"The Lord was pleased to crush him in infirmity." Who wants to hear this? Would this message move people to discipleship? It seems pretty certain that James and John had not thought that this "Servant Song" from Isaiah applied to Jesus before asking him to put them at his right and left hands!
Lutheran pastor and theologian Dietrich Bonhoeffer's writings might help us focus Isaiah's Servant Song and today's Gospel. While in a Nazi prison, Bonhoeffer reflected that all people turn to God for help when they are "sore bestead." On the other hand, he said that those who have been captivated by Christ turn to God when God is "sore bestead."
Bonhoeffer believed that Christians stand by God in God's hour of grieving: when God is poor, scorned, homeless and hungry, "whelmed under weight of the wicked."
Bonhoeffer critiqued "cheap grace," the practice of Christianity that seeks the protections of status and power yet avoids the cross. Bonhoeffer teaches that "cheap grace is the grace we bestow on ourselves."
Cheap grace includes forgiveness that does not require repentance, baptism without commitment, communion without consecration to a life of discipleship.
In today's Gospel, we meet James and John, who were enthralled by their own concept of the messiah and ready for all the spoils of Jesus' victory. They ignored what Jesus had said was at stake for him and his followers.
Responding to their request to reign at his right and left, Jesus didn't talk about coming into his glory through a battle with demons or evil earthly power, but rather through his baptism and the cup he would drink.
When we consider those two images, we begin to understand how countercultural they were. People didn't baptize themselves. To be baptized implied submission to the ministry of another and the reception of a new identity and relationship to God. Baptism demanded a readiness to have one's life turned around and oriented only to God.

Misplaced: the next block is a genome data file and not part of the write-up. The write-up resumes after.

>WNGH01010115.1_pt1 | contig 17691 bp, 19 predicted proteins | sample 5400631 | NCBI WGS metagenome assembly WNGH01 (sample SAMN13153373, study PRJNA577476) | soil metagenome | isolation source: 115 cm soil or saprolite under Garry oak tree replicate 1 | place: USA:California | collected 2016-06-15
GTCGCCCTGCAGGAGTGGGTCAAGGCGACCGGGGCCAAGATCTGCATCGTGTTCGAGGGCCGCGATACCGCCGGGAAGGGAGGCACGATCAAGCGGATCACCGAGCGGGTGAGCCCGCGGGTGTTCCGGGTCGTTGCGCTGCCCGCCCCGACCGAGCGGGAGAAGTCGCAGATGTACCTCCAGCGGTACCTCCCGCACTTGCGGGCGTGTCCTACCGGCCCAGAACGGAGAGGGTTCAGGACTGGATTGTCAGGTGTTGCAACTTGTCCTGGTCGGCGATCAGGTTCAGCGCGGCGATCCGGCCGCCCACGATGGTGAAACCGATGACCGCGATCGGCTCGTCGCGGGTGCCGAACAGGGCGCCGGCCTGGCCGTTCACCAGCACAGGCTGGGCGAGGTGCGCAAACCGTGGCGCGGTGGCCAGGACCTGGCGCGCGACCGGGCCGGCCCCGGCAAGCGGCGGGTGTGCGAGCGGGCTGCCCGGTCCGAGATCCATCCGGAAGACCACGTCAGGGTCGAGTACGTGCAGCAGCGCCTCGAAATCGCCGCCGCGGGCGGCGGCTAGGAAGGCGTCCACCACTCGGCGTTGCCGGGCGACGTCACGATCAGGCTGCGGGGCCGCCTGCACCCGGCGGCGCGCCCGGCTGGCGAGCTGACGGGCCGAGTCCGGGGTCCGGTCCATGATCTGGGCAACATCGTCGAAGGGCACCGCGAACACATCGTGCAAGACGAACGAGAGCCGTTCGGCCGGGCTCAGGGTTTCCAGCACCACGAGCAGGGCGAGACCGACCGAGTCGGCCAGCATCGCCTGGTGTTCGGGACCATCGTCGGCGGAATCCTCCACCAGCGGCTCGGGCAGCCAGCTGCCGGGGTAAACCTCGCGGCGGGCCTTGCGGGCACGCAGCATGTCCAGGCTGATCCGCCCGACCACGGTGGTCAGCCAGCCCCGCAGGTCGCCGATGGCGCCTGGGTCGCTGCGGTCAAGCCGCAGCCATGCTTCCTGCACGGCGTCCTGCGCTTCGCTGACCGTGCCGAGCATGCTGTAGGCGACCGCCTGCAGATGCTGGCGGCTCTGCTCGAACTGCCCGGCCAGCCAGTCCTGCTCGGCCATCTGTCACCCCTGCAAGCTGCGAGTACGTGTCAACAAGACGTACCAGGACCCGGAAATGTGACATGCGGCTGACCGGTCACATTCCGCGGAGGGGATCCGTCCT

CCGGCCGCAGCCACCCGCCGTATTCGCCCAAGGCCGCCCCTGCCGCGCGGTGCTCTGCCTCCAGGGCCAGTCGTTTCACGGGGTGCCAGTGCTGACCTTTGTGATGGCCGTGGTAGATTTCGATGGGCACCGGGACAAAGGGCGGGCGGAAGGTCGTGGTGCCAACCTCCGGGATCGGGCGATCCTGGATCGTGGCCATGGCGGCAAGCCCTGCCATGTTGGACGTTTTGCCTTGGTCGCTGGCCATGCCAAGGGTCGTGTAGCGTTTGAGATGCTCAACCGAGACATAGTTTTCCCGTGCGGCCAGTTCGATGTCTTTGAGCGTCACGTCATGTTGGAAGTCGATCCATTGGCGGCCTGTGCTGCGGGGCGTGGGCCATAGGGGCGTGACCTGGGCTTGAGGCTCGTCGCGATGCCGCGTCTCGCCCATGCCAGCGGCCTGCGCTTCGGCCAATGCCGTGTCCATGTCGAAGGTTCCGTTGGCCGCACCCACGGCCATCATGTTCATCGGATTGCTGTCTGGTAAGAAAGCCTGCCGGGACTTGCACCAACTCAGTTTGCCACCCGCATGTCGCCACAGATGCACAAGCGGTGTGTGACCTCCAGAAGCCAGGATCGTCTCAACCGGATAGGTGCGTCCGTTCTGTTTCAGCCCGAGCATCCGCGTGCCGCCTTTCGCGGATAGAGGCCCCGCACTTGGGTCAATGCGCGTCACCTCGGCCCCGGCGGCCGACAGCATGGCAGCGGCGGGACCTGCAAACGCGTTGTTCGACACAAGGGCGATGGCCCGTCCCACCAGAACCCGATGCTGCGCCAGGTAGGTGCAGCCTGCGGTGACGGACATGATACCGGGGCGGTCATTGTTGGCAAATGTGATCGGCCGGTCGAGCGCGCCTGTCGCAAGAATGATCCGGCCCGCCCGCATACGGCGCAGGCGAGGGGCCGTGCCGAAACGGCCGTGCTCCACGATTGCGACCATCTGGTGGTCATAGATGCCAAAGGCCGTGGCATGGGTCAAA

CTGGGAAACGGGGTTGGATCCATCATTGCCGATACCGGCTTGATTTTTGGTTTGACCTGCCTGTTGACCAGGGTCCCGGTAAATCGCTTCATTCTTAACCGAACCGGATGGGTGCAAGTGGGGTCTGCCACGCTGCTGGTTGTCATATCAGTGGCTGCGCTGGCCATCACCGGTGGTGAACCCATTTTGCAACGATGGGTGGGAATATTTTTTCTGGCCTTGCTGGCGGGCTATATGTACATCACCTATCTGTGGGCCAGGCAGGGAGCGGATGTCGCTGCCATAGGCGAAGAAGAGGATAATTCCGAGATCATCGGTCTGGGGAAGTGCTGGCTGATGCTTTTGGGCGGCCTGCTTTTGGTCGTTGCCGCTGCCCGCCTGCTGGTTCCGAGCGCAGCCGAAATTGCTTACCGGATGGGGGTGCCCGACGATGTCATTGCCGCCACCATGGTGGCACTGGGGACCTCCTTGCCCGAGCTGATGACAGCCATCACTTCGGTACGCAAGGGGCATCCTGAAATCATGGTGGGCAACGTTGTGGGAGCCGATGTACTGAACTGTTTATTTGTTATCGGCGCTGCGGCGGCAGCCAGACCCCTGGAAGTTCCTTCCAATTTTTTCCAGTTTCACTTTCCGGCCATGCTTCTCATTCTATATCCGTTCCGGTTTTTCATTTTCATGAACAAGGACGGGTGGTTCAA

Jesus' cup, as he defined it, was his life's blood shed, the cup that even he asked to be rid of, if only it were the will of God. In baptism, responding to the Father who named him the beloved son, Jesus accepted the commitment to be faithful, no matter the cost. His cup, offered symbolically at the Last Supper and accepted in the Garden of Gethsemane, was the fulfillment of that commitment.
What we often miss in considering these readings is that Jesus' acceptance of his baptism and cup was not only obedience to the Father, but a revelation of what the Father is like. The God who was "well pleased" in him was the God with whom he shared the vulnerability of love that does not count the cost. Jesus revealed the God who knows hours of grieving for love of the homeless and hungry, for those who suffer under the power of the wicked.
Time and again, the Gospel comes back to the formula Jesus gave at the end of today's Gospel: Whoever wishes to be great will be a servant.
St. Vincent de Paul explained the costly grace of the Christian vocation when he told his followers: "Let us work with a new love in service of the poor, looking for the most destitute and abandoned among them. Let us recognize that before God they are our Lords and masters, and we are unworthy to render them our small services."
If we let Bonhoeffer and St. Vincent teach us, we realize that those who stand at the right and left hands of Christ may not have free use of their own hands. That is because, as Jesus warned Peter, their hands may be stretched out and tied by their captors. In other cases, their hands will be full of food for the hungry and medicines for the ill, or even already fully occupied by holding children and giving support to the infirm.
The closer we are to Jesus' right and left, the more we will be like him: hands, hearts, souls and minds fully occupied in the service of those who need the most.
Today's selection from Isaiah says, "Because of his affliction, he shall see the light in fullness of days," and, "the will of the LORD shall be accomplished through him." This underlines the idea that God's servants share the ache of the divine heart and God's desire to respond to need. That was evident in Jesus of Nazareth. The God we meet in Jesus is the one whose life is love.
The nearer we come to God the more we will share in God's glory: passionate, self-giving. Then we will understand the invincible power of vulnerable love.
[St. Joseph Sr. Mary M. McGlone serves on the congregational leadership team of the Sisters of St. Joseph of Carondelet.]